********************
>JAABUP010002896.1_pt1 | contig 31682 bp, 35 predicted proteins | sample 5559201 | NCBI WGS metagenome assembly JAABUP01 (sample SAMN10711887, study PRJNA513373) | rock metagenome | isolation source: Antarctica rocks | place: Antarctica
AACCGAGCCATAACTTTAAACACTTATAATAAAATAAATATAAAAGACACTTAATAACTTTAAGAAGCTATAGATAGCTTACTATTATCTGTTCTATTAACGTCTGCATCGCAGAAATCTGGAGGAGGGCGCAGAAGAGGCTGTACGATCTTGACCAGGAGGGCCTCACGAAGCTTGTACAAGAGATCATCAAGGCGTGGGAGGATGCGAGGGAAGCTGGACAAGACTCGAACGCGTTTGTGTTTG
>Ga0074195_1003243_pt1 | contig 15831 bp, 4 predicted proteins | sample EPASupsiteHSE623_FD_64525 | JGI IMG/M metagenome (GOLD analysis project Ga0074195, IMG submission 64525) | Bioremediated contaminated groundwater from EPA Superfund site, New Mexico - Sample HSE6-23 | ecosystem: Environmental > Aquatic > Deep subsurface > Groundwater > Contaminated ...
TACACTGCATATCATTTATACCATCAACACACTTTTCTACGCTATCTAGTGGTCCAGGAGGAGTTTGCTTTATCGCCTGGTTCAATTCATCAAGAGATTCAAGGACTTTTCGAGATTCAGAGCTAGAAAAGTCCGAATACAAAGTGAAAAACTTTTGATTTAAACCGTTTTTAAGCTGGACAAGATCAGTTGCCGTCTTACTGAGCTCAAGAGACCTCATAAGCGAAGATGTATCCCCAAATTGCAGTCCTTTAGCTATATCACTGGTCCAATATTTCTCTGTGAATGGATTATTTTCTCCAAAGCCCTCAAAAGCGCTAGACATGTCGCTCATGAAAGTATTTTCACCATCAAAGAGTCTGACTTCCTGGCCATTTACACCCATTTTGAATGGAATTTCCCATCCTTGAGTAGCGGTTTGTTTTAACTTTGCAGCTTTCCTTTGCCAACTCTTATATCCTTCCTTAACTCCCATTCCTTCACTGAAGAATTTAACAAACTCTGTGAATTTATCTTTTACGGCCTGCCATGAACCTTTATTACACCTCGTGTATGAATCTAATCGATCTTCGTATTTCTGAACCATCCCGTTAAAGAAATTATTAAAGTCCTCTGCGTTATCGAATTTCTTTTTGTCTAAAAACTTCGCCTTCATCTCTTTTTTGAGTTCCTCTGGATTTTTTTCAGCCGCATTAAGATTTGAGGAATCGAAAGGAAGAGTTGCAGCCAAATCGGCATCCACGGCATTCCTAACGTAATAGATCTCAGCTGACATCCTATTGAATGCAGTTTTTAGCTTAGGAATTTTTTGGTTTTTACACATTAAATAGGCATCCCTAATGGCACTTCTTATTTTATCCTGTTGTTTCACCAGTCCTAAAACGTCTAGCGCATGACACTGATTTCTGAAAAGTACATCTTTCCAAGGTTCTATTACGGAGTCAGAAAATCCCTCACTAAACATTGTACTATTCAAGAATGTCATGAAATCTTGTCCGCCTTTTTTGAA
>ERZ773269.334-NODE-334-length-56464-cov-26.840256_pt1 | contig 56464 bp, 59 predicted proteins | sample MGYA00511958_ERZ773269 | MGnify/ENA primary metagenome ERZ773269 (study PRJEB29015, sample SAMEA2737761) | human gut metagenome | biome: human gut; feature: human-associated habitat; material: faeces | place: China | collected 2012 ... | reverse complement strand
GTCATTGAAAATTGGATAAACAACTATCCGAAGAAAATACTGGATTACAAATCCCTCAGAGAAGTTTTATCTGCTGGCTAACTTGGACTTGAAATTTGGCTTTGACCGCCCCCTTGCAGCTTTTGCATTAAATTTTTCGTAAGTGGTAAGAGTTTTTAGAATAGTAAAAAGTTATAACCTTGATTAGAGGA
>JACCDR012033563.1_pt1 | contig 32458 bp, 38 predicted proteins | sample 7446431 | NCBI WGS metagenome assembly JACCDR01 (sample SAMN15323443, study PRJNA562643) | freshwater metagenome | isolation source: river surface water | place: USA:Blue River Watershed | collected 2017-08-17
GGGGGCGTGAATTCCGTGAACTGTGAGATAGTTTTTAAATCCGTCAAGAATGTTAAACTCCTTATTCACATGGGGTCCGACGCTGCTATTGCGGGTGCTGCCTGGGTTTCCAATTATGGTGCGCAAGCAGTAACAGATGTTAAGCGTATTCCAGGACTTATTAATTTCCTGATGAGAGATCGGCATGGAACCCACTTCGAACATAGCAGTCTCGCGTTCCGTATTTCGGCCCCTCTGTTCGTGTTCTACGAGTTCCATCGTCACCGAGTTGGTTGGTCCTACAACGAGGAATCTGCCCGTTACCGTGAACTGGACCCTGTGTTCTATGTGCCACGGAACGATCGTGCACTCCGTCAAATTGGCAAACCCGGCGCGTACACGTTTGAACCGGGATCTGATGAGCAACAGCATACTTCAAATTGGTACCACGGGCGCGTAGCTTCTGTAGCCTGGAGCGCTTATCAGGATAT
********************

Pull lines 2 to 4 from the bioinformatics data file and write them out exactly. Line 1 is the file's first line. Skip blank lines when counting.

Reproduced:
AACCGAGCCATAACTTTAAACACTTATAATAAAATAAATATAAAAGACACTTAATAACTTTAAGAAGCTATAGATAGCTTACTATTATCTGTTCTATTAACGTCTGCATCGCAGAAATCTGGAGGAGGGCGCAGAAGAGGCTGTACGATCTTGACCAGGAGGGCCTCACGAAGCTTGTACAAGAGATCATCAAGGCGTGGGAGGATGCGAGGGAAGCTGGACAAGACTCGAACGCGTTTGTGTTTG
>Ga0074195_1003243_pt1 | contig 15831 bp, 4 predicted proteins | sample EPASupsiteHSE623_FD_64525 | JGI IMG/M metagenome (GOLD analysis project Ga0074195, IMG submission 64525) | Bioremediated contaminated groundwater from EPA Superfund site, New Mexico - Sample HSE6-23 | ecosystem: Environmental > Aquatic > Deep subsurface > Groundwater > Contaminated ...
TACACTGCATATCATTTATACCATCAACACACTTTTCTACGCTATCTAGTGGTCCAGGAGGAGTTTGCTTTATCGCCTGGTTCAATTCATCAAGAGATTCAAGGACTTTTCGAGATTCAGAGCTAGAAAAGTCCGAATACAAAGTGAAAAACTTTTGATTTAAACCGTTTTTAAGCTGGACAAGATCAGTTGCCGTCTTACTGAGCTCAAGAGACCTCATAAGCGAAGATGTATCCCCAAATTGCAGTCCTTTAGCTATATCACTGGTCCAATATTTCTCTGTGAATGGATTATTTTCTCCAAAGCCCTCAAAAGCGCTAGACATGTCGCTCATGAAAGTATTTTCACCATCAAAGAGTCTGACTTCCTGGCCATTTACACCCATTTTGAATGGAATTTCCCATCCTTGAGTAGCGGTTTGTTTTAACTTTGCAGCTTTCCTTTGCCAACTCTTATATCCTTCCTTAACTCCCATTCCTTCACTGAAGAATTTAACAAACTCTGTGAATTTATCTTTTACGGCCTGCCATGAACCTTTATTACACCTCGTGTATGAATCTAATCGATCTTCGTATTTCTGAACCATCCCGTTAAAGAAATTATTAAAGTCCTCTGCGTTATCGAATTTCTTTTTGTCTAAAAACTTCGCCTTCATCTCTTTTTTGAGTTCCTCTGGATTTTTTTCAGCCGCATTAAGATTTGAGGAATCGAAAGGAAGAGTTGCAGCCAAATCGGCATCCACGGCATTCCTAACGTAATAGATCTCAGCTGACATCCTATTGAATGCAGTTTTTAGCTTAGGAATTTTTTGGTTTTTACACATTAAATAGGCATCCCTAATGGCACTTCTTATTTTATCCTGTTGTTTCACCAGTCCTAAAACGTCTAGCGCATGACACTGATTTCTGAAAAGTACATCTTTCCAAGGTTCTATTACGGAGTCAGAAAATCCCTCACTAAACATTGTACTATTCAAGAATGTCATGAAATCTTGTCCGCCTTTTTTGAA